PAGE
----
Personality Types and Leadership – Part 4

Where Commander-Leaders don’t really want to be bothered by details and Entertainer-Leaders know that details exist but don’t know what they are, it takes a special kind of person to handle details. ¬†COREMAP¬ģ calls these special people Organizer Personalities.
Organizer Personalities as Leaders
As a general rule, Organizer Personalities do not usually seek out positions of leadership.  However, when a job requires someone who excels in creating a structured, systematic environment, the Organizer Personality offers traits and skills that enable the Organizer-Leader to flourish.  These qualities and skills include:
‚ÄĘ Willingness to Train – Great Organizer-Leaders are detail oriented and take the time and effort to ensure that their followers have all of the details needed to properly complete a job. ¬†Since they are logical and methodical in all that they do, training programs that they design and deliver tend to provide sequential lessons that make it easy for students and trainees to follow.
‚ÄĘ Patience and Fairness – Organizer-Leaders recognize that people learn at varying speeds. ¬†Consequently, they are very patient and willing to review details until their followers understand them. ¬†Once the Organizer-Leader believes that followers are prepared to perform the tasks and complete the projects before them, he/she gives the followers great latitude in how the job is done so long as it is completed within the timeframe allowed. ¬†If there are problems or conflicts, the followers know that the Organizer-Leader will help them find a solution quickly and will fairly arbitrate any disputes.
‚ÄĘ Leads by Example – When the time comes to get a job done, the Organizer-Leader believes that the best place to lead is from the front and set the example. ¬†He/She does not have the self-perception of being over others; rather, believes that “many hands make light work” and that his or her hands are every bit as capable of lightening the load on followers as anyone else’s. ¬†Because the Organizer-Leader is working right alongside the followers, he/she has a great insight into the challenges that the other workers face and will always be looking for solutions that benefit “his/her people”.
‚ÄĘ Loyalty – Having worked right alongside the followers, the Organizer-Leader is very likely to see them as part of his/her extended family and will tend to take the attitude that “we take care of our own”. ¬†The old expression, “I’ve got your back” could well describe the message that the Organizer-Leader sends out to followers. ¬†This message may not be vocalized; but, is delivered by the actions taken and the examples set by the Organizer-Leader.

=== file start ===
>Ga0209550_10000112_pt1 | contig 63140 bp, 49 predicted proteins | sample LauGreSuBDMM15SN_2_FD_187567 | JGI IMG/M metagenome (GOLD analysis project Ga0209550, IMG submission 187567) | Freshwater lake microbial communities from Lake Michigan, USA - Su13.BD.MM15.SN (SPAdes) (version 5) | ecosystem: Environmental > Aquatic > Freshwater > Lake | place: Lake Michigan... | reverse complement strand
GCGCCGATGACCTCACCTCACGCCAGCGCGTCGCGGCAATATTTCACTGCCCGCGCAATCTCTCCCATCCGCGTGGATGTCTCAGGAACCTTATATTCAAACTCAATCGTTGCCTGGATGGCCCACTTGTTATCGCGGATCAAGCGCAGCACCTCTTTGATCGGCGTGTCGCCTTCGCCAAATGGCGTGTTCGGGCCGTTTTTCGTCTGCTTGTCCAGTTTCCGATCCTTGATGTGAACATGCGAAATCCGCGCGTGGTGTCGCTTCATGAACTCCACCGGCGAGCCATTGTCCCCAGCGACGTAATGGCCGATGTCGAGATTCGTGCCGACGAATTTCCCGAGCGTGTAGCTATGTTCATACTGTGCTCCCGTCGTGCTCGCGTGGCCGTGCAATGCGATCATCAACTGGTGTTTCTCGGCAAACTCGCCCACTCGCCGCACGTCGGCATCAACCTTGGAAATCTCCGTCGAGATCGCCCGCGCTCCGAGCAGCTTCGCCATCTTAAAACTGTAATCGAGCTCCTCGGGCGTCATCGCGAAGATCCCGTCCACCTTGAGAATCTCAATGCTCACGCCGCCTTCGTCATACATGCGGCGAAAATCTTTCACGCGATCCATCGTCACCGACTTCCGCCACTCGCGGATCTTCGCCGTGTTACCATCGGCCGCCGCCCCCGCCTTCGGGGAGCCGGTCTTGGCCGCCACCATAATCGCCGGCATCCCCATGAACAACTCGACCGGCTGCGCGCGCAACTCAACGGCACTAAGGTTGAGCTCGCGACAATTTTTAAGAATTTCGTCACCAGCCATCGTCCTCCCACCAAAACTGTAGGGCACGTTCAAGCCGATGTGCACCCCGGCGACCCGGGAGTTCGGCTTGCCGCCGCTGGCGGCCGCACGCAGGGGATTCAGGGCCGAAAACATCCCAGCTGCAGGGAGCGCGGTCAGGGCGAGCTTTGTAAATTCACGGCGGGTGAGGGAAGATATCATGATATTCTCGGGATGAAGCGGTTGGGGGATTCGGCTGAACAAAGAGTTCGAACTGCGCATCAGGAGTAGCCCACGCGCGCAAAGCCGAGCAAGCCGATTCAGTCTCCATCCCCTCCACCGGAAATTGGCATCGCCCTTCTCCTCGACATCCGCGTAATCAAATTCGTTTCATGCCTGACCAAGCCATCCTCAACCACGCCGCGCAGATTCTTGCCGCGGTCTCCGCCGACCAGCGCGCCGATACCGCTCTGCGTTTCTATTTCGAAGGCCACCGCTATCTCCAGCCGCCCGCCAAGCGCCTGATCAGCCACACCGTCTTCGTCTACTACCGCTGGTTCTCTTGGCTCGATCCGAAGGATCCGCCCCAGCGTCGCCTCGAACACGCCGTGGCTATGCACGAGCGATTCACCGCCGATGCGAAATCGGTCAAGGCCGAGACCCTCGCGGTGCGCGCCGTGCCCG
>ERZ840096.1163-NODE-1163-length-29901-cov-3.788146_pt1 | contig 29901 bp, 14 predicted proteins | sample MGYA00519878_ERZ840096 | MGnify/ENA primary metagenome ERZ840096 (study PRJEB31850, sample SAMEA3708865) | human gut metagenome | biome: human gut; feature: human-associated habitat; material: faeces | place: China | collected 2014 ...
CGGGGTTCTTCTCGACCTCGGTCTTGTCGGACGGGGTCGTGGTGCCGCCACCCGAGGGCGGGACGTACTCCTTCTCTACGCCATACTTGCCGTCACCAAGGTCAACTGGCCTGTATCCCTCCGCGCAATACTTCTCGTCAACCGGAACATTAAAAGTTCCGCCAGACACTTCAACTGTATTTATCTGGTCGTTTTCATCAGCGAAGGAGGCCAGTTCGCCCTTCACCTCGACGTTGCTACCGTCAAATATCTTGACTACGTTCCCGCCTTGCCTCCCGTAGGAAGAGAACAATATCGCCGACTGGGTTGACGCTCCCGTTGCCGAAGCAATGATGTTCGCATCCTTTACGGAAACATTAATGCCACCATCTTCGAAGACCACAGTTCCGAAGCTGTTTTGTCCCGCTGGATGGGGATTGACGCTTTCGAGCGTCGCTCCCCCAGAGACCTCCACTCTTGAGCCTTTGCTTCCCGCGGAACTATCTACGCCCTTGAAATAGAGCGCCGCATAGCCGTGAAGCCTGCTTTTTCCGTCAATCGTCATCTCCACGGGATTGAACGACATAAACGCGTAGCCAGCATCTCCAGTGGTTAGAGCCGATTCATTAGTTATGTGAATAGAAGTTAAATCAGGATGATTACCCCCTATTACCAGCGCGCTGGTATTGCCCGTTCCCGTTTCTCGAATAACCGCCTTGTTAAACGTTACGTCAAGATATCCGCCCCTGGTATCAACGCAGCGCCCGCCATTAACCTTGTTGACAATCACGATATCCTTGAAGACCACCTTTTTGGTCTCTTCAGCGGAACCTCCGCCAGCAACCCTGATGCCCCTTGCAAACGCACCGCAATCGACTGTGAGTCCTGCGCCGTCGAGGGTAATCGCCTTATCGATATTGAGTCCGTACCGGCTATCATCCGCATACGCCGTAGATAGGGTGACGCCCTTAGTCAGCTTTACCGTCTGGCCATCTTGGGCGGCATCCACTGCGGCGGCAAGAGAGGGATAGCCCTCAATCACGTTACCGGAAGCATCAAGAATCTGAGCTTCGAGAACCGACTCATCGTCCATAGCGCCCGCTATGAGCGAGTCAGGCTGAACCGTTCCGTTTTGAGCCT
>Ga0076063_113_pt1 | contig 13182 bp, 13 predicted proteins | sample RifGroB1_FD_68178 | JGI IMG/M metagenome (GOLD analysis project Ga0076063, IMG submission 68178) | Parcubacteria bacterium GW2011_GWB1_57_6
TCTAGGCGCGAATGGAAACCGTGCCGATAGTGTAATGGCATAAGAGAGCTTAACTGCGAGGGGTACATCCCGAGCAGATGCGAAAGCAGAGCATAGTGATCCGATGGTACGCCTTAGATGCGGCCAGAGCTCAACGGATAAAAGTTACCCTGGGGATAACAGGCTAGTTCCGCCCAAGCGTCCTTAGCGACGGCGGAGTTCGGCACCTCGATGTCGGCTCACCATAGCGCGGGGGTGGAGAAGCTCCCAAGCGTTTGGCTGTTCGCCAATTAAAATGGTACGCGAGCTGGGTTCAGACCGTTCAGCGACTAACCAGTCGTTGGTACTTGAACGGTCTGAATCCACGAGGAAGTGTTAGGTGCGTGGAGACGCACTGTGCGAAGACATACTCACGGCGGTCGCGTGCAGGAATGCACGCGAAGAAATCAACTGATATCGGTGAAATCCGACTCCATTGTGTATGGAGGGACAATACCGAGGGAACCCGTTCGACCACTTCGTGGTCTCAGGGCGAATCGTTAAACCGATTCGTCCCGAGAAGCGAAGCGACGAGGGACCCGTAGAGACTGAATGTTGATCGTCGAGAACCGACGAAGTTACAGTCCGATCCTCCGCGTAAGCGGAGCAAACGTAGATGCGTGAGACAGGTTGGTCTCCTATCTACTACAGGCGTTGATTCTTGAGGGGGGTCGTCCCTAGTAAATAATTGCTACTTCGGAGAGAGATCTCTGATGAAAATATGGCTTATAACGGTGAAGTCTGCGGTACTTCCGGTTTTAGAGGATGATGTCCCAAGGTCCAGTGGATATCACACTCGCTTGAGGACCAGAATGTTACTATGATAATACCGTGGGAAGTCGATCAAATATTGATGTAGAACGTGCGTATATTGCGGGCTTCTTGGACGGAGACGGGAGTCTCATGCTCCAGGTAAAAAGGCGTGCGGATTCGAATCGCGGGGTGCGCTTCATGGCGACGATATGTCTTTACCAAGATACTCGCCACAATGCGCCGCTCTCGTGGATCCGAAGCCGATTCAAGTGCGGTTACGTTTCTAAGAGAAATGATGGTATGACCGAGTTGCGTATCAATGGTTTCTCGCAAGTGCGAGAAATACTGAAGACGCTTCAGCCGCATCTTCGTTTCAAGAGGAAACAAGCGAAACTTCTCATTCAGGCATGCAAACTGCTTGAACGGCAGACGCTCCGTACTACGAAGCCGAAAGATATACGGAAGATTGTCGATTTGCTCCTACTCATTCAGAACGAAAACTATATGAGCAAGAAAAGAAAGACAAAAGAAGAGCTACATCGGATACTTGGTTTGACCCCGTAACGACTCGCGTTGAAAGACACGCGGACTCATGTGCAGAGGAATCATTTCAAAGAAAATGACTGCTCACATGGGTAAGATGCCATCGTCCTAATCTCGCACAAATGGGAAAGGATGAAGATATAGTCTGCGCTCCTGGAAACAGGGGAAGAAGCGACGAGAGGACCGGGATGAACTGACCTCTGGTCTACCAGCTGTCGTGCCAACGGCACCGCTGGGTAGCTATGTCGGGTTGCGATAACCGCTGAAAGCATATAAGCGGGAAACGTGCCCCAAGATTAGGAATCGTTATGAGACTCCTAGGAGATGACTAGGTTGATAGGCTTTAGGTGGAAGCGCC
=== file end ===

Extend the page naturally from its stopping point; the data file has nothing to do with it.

A good example of an Organizer-Leader might well be the Compliance Officer, we’ll call him “John”, at a securities broker/dealer I worked with. ¬†A major part of his job was ensuring that agency managers were well prepared for the day when a regulatory inspector would walk into the agency office to conduct a legal compliance inspection.
Each year, John would schedule an inspection at each agency, describing it as a “dress rehearsal” compliance inspection. ¬†He used an inspection sheet prepared by the broker/dealer; an inspection sheet based on the experiences of the president of the firm who was also a securities attorney and an expert witness in many court cases involving securities firms and their registered representatives. ¬†John would randomly select client files, much as a regulator would, and review each file to confirm that the representative had conducted a thorough fact-finding interview and that the investments recommended were suitable for both the risk tolerances and financial goals of the client. ¬†At the conclusion of the inspection, John would meet with the agency manager and review the files with the manager. ¬†John then recommended actions that needed to be taken within the agency in order to offer the highest probability of a successful outcome to a genuine regulatory inspection; and, he suggested training that should be provided to the registered representatives to ensure that they provided all of the documentation that was needed to justify and defend the recommendations that they offered to clients.
About six months after conducting a “dress rehearsal” with an agency manager, John got a call from that manager. ¬†The manager told John that an inspector had just left the office; that the agency had passed with flying colors; and, that at no time was she nervous about the outcome of the inspection because she knew that she had taken action on all of John’s recommendations and that her registered representatives had received the suggested training.
By providing the processes and procedures; by offering a system that the agency manager could adhere to, John made certain that the team he led was well prepared for the challenges that they would face; and, that they would emerge from those challenges stronger, more competent, and more confident in their own ability to succeed.

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